“What the researchers did was to correlate the cognitive test results and the capacity of specific executive functions with the company’s own judgment evaluation,” Norén explains. “There’s some depth in the evaluation of their managers and coworkers.

“We found a very strong correlation between the capacity level of specific executive functions and what they considered being a good leader, or a good manager, with result and goal orientation.

“Adaptability, stress resilience, team building… those were other indicators the scientists looked for and found strong statistical correlation between specific brain functions, their capacity, and these indicators. That’s a very important tool when we work with businesses, to look at this capacity. It’s a way of bridging things.

“When it comes to successful teams, we do see executive functions that, between team members, coincide independently of how high or low they are but with most teams we’ve looked at, they seem to be similar, or the same, on a few of these functions. But, in almost any team, there are also very clear differences.”

Game Intelligence studied some of the most successful founders in IT and life science throughout Sweden, and in many instances it comes down to pairings incorporating a strategic ‘thinker’ and a more focused ‘doer’.

Anders Norén, CEO, Game Intelligence

Another perspective is that it often comes down to a more people-oriented individual along with somebody who maybe lacks some interpersonal skills but has the vision to engender success.

There will often be lots of areas in common in a partnership and then one clear deviation in their cognitive skills. Norén describes there as being “big room” for very different profiles working together in teams, but also strong evidence exists for complementary profiles collaborating, providing people that can accept and create benefits from the cognitive differences.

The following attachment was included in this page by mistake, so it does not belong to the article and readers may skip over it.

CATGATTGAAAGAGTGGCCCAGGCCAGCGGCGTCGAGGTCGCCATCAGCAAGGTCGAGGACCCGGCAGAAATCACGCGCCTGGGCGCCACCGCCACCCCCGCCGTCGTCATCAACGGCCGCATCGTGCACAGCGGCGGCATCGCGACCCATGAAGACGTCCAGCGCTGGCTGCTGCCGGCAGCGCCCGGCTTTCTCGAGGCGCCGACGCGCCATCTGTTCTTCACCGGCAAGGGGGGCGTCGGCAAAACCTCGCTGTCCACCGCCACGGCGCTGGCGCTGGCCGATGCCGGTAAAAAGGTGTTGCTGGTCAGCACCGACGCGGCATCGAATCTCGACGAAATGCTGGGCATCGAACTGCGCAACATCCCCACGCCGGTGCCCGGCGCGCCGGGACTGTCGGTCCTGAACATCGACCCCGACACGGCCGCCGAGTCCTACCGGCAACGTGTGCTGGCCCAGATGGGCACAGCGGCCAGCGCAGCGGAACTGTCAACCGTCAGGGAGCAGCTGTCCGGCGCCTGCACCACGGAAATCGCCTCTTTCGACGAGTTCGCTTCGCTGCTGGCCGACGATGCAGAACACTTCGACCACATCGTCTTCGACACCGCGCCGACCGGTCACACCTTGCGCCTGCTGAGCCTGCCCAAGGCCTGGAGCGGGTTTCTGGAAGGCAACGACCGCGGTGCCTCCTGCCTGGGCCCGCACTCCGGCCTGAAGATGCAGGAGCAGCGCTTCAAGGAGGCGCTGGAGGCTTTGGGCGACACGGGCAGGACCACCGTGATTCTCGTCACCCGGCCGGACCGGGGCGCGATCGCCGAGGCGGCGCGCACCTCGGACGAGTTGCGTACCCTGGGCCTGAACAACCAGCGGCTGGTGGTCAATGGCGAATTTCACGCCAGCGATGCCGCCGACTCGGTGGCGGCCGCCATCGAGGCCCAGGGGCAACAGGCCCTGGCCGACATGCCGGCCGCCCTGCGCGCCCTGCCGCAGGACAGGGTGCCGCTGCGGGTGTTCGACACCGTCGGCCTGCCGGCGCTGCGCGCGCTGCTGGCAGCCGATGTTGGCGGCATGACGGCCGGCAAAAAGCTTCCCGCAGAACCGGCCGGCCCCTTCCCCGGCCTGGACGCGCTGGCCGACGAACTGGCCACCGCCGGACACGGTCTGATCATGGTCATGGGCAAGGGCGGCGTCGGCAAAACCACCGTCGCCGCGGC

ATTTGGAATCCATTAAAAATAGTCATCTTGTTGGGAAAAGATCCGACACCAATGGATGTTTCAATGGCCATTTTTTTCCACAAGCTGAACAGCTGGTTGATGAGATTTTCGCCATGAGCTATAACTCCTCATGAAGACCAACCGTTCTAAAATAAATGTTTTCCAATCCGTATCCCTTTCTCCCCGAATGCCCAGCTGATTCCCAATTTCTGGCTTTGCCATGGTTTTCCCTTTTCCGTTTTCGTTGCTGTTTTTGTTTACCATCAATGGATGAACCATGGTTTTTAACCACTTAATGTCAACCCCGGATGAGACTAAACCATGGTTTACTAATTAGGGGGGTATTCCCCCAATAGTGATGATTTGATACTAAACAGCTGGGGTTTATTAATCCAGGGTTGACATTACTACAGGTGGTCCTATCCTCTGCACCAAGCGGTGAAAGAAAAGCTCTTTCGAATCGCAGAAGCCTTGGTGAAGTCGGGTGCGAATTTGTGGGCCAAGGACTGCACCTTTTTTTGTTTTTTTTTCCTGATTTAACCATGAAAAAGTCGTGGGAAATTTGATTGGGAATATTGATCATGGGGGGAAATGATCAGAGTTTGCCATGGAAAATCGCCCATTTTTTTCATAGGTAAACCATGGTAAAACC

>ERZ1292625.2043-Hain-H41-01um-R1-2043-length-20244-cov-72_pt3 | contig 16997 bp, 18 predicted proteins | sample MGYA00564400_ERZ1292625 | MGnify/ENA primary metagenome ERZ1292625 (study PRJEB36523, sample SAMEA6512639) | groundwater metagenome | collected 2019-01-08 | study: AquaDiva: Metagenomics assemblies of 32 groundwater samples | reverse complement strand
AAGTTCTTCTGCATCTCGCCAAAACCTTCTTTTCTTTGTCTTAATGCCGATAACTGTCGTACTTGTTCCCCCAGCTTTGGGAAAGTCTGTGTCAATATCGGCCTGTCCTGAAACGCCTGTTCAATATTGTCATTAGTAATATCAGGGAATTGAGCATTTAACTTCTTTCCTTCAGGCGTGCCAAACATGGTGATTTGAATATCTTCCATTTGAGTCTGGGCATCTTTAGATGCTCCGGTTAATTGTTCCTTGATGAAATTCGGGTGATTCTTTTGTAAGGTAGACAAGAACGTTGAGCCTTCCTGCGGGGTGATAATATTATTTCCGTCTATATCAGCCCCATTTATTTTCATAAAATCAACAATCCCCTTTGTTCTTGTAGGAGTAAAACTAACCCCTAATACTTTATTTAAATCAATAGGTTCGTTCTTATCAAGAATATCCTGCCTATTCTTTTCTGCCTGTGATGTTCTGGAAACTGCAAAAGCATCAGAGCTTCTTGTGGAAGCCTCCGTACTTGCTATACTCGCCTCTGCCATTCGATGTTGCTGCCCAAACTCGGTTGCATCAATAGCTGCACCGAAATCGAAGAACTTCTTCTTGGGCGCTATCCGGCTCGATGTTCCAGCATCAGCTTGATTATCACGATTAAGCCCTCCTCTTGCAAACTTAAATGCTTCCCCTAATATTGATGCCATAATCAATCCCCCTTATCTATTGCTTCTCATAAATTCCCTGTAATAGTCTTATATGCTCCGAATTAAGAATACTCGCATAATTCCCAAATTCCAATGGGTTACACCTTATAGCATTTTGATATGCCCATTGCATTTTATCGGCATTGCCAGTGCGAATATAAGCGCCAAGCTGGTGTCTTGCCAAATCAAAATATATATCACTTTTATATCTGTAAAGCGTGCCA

In a transformative world where the very fabric of how business is conducted is constantly subject to change, Game Intelligence’s work could provide huge value.

“Basically this is a way of using modern cutting-edge science to actually systemise and integrate this cognitive science into the day-to-day life of individuals, leaders and teams at organisations,” says Norén.

“The whole world of business is going through digitalisation in some way or another. In some trades, it’s a dramatic change where digitalisation means that many jobs as we know are disappearing and replaced by new ones or digital processes. For those leaving and for those staying, this often means a huge transformation.

“Transformation means change and change, for almost all of us, is something we don’t like because it’s seldom you who chooses to change. We are creatures of habit, so this is where our tools come in handy.”

Game Intelligence has partnered with IT and management consultancy Zinnovate International to help supercharge transformation agendas in heavyweight logistics companies around the world. Read more.